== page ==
The word “apologist”, in line with its etymological roots, is generally understood to be more-or-less synonymous with “defendant”. An apologist is someone who defends something. The begging question with regards to Christian apologetics is, Just what is it that the Christian apologist is defending?
The most common answer, so it seems, and the answer which is probably implicit in the way apologetics has actually been done over the centuries is something like this: The Christian apologist is defending the truth of the central claims of Christianity. (Most commonly, what gets to count as “central claims” are the claims of the Church’s various creeds.) That is Christian apologetics: the defense of the truth of the central claims of Christianity.
I find this understanding of apologetics too be too small, too narrow. For a few reasons. I’ll name four.
Start with this one. I think Christian apologists ought to be concerned with much more than “claims”. Why? For the simple reason that Christianity is far more than a claim or a collection of claims, and if apologists are interested in defending Christianity, then they will have to be concerned with defending more than claims. Ok, then. But what else is there for the apologist to defend besides claims? Here are a few things: Practices, attitudes, virtues. These are just as central to Christianity — or, as I prefer to call it, The Christian Way —, and are in as much need of “defense” as are the creedal claims. Loving your enemy as yourself: What does that mean? Should human beings actually follow this command? Possessing faith, hope, and love: What does that mean? Are these in fact virtues? Liturgical practice: What is it, and is it a good thing? Those are some examples of questions that fall outside of the scope of creedal claims, but which seem just as important to the Christian Way, and just as much in need of defense. So why are these so often ignored by the apologist?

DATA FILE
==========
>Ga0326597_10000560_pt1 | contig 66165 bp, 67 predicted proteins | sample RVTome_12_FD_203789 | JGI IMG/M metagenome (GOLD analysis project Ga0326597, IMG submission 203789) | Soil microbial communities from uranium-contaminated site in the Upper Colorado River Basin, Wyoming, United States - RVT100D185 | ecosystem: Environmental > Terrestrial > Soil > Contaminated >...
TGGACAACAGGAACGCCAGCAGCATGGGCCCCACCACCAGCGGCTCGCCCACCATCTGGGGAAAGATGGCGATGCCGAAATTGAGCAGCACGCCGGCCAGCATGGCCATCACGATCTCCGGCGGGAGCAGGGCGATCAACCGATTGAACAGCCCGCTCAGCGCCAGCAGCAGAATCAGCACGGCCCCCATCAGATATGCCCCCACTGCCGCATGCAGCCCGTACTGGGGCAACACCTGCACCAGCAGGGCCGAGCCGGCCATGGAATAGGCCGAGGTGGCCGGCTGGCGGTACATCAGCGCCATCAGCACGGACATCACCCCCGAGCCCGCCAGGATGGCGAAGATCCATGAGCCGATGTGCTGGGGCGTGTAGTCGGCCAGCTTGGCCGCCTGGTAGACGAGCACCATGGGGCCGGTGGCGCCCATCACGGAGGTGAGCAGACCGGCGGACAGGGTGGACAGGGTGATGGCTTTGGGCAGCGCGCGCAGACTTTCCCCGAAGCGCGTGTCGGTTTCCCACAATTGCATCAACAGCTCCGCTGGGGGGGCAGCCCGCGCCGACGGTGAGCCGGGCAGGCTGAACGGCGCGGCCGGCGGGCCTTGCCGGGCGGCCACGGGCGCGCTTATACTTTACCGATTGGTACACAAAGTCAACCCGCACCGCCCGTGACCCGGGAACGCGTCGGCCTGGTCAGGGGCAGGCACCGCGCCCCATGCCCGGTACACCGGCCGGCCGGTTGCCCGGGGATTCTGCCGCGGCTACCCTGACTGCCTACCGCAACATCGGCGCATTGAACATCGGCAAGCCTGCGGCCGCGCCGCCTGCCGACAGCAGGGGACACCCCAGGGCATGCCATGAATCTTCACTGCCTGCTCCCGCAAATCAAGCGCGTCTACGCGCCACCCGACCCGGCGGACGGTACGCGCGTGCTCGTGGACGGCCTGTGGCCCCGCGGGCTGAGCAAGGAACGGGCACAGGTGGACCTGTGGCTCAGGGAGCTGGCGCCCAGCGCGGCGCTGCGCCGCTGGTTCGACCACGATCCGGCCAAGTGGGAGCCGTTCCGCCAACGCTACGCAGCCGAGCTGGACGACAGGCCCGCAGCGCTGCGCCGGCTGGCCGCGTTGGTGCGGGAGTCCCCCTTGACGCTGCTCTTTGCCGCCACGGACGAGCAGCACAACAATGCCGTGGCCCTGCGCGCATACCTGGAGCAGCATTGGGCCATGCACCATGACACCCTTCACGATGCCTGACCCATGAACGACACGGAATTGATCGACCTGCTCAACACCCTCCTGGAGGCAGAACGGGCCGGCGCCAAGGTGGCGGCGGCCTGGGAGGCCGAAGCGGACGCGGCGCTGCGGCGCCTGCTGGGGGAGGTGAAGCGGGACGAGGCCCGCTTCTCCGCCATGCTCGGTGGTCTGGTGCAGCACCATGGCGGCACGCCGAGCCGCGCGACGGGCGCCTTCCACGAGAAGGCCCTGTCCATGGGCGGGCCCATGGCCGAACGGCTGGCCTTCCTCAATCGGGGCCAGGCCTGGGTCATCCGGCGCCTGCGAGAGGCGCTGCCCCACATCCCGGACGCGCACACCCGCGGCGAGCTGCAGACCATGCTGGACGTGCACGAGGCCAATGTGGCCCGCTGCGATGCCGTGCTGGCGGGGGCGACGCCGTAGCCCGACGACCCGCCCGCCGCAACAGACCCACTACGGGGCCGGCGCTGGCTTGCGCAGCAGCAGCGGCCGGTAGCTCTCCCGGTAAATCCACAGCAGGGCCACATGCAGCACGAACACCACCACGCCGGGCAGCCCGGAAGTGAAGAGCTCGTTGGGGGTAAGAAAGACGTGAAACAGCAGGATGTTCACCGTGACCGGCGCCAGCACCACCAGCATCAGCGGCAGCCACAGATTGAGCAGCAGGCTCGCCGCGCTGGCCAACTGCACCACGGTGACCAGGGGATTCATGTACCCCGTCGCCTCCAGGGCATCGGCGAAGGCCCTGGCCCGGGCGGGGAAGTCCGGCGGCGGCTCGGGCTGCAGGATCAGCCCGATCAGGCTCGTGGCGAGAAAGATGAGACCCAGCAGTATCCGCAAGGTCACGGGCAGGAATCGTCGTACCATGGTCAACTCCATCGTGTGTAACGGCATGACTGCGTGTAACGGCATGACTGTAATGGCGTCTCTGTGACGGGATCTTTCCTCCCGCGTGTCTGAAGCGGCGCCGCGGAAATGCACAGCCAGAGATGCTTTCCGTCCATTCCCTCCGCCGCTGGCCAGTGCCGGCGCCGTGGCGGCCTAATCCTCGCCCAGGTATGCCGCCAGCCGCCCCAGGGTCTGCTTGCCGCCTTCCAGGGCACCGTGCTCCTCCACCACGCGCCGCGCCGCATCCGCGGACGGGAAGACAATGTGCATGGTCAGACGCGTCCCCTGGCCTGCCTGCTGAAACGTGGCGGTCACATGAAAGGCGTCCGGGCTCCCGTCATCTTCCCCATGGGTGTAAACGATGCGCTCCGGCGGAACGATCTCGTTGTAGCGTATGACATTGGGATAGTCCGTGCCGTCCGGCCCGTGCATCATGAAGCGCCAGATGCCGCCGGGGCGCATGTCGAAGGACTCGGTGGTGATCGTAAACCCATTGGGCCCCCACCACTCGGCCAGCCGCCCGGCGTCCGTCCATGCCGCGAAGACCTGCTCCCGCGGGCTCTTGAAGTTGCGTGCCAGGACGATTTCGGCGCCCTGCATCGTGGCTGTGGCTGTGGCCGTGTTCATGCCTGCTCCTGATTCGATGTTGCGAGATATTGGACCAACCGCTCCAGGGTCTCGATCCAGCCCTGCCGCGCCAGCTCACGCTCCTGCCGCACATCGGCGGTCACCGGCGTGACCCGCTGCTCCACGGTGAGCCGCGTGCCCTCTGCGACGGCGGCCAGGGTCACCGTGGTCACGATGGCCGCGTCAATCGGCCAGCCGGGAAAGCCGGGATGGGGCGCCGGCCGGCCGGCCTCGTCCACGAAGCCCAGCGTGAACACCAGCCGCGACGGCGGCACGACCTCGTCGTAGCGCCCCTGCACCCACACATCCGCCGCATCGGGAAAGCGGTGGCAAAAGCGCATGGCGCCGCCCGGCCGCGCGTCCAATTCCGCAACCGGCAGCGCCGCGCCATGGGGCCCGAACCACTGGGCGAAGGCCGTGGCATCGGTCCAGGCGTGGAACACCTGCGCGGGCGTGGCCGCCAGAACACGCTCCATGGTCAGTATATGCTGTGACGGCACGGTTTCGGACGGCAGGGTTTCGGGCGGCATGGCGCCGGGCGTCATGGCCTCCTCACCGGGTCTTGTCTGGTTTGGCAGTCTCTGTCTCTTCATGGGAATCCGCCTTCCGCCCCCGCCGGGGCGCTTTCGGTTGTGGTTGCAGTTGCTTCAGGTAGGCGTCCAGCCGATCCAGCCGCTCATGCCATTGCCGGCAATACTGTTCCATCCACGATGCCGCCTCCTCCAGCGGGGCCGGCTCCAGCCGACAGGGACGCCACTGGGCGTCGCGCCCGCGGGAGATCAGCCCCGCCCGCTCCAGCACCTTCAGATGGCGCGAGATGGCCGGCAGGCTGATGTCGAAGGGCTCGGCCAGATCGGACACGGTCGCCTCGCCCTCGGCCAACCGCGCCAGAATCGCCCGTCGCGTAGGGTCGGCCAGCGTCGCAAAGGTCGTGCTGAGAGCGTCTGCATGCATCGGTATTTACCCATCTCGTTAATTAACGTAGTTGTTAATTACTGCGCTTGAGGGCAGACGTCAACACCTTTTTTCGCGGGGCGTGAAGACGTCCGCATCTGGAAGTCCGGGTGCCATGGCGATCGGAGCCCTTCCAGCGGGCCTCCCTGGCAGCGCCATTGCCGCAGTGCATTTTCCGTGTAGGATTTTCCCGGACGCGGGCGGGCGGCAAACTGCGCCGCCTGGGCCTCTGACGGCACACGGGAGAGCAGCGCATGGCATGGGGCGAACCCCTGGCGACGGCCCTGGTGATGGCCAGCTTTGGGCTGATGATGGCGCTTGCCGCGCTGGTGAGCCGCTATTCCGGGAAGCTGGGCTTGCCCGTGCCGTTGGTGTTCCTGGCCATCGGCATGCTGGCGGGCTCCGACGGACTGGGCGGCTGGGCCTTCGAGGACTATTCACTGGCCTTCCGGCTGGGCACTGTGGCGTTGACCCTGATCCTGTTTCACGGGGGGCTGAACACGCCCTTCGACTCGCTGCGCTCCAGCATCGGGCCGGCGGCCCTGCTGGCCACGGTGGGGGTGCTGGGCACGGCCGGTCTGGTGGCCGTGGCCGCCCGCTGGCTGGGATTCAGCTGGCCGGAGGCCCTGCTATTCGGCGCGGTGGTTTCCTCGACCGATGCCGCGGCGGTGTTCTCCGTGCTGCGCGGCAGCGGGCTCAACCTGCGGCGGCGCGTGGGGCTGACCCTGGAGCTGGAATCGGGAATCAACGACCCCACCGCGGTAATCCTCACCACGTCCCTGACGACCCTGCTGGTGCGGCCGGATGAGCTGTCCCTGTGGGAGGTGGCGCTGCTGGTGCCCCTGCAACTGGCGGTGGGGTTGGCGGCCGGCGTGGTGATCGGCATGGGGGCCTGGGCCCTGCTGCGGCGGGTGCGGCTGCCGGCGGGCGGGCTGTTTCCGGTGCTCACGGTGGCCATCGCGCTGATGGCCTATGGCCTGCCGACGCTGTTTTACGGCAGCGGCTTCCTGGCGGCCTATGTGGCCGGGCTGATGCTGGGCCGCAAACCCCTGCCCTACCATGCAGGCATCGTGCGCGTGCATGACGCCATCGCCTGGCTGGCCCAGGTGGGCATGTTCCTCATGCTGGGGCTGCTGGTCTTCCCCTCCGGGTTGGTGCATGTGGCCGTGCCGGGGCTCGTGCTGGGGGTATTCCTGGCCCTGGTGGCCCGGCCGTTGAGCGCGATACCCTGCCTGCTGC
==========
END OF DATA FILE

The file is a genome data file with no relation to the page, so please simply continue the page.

Thus far, we have reformed our definition of a Christian apologetics to this: The defense of the truth of the claims, practices, attitudes, and virtues of the Christian Way.
I also think Christian apologists need to be concerned with more than just the “truth” of claims, etc. Why? Well, even if we focus our attention solely on claims (i.e. we ignore my advice in (1)), defending the “truth” of claims still falls short. Sometimes apologists are only concerned with demonstrating the “rationality” or “justification” or “entitlement” of belief in Christian claims. Perhaps we should use a wider term, perhaps replace “the truth” with “the intellectual goodness”. That might capture the wider range of epistemic goods – truth included – that the apologist is defending with regards to Christianity.
Thus far: Christian apologetics is the defense of the intellectual goodness of the claims, practices, attitudes, and virtues of the Christian Way.
More to follow…